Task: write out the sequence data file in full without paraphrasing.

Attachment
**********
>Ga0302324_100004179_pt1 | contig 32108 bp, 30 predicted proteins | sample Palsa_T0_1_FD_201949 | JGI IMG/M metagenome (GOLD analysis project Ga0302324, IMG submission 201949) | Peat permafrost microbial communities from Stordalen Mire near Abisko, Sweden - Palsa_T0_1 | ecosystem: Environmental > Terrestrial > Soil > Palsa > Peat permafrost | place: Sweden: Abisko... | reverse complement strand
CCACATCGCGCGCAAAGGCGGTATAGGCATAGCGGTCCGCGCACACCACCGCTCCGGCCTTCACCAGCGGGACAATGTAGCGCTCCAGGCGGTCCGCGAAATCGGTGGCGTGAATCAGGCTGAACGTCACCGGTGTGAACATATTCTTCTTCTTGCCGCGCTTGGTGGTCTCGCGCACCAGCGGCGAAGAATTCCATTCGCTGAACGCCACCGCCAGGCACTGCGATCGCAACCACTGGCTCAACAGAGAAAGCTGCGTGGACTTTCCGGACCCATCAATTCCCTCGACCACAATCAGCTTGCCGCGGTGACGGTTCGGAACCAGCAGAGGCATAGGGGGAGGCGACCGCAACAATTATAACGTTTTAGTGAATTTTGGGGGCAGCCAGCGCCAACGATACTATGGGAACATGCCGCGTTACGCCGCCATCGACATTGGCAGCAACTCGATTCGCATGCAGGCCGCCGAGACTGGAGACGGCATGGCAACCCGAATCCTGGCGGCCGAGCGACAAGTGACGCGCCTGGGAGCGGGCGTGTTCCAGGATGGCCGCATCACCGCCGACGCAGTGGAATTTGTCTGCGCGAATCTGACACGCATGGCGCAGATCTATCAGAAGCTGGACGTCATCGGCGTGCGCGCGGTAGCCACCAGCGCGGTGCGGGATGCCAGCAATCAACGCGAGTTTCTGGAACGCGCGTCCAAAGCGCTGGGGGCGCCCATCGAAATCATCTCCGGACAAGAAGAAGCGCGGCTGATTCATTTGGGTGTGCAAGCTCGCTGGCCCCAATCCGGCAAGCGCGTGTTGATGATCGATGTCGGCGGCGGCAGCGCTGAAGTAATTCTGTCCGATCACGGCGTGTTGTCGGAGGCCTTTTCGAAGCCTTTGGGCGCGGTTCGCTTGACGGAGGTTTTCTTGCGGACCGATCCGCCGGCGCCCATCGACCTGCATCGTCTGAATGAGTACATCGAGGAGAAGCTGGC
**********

>Ga0302324_100004179_pt1 | contig 32108 bp, 30 predicted proteins | sample Palsa_T0_1_FD_201949 | JGI IMG/M metagenome (GOLD analysis project Ga0302324, IMG submission 201949) | Peat permafrost microbial communities from Stordalen Mire near Abisko, Sweden - Palsa_T0_1 | ecosystem: Environmental > Terrestrial > Soil > Palsa > Peat permafrost | place: Sweden: Abisko... | reverse complement strand
CCACATCGCGCGCAAAGGCGGTATAGGCATAGCGGTCCGCGCACACCACCGCTCCGGCCTTCACCAGCGGGACAATGTAGCGCTCCAGGCGGTCCGCGAAATCGGTGGCGTGAATCAGGCTGAACGTCACCGGTGTGAACATATTCTTCTTCTTGCCGCGCTTGGTGGTCTCGCGCACCAGCGGCGAAGAATTCCATTCGCTGAACGCCACCGCCAGGCACTGCGATCGCAACCACTGGCTCAACAGAGAAAGCTGCGTGGACTTTCCGGACCCATCAATTCCCTCGACCACAATCAGCTTGCCGCGGTGACGGTTCGGAACCAGCAGAGGCATAGGGGGAGGCGACCGCAACAATTATAACGTTTTAGTGAATTTTGGGGGCAGCCAGCGCCAACGATACTATGGGAACATGCCGCGTTACGCCGCCATCGACATTGGCAGCAACTCGATTCGCATGCAGGCCGCCGAGACTGGAGACGGCATGGCAACCCGAATCCTGGCGGCCGAGCGACAAGTGACGCGCCTGGGAGCGGGCGTGTTCCAGGATGGCCGCATCACCGCCGACGCAGTGGAATTTGTCTGCGCGAATCTGACACGCATGGCGCAGATCTATCAGAAGCTGGACGTCATCGGCGTGCGCGCGGTAGCCACCAGCGCGGTGCGGGATGCCAGCAATCAACGCGAGTTTCTGGAACGCGCGTCCAAAGCGCTGGGGGCGCCCATCGAAATCATCTCCGGACAAGAAGAAGCGCGGCTGATTCATTTGGGTGTGCAAGCTCGCTGGCCCCAATCCGGCAAGCGCGTGTTGATGATCGATGTCGGCGGCGGCAGCGCTGAAGTAATTCTGTCCGATCACGGCGTGTTGTCGGAGGCCTTTTCGAAGCCTTTGGGCGCGGTTCGCTTGACGGAGGTTTTCTTGCGGACCGATCCGCCGGCGCCCATCGACCTGCATCGTCTGAATGAGTACATCGAGGAGAAGCTGGC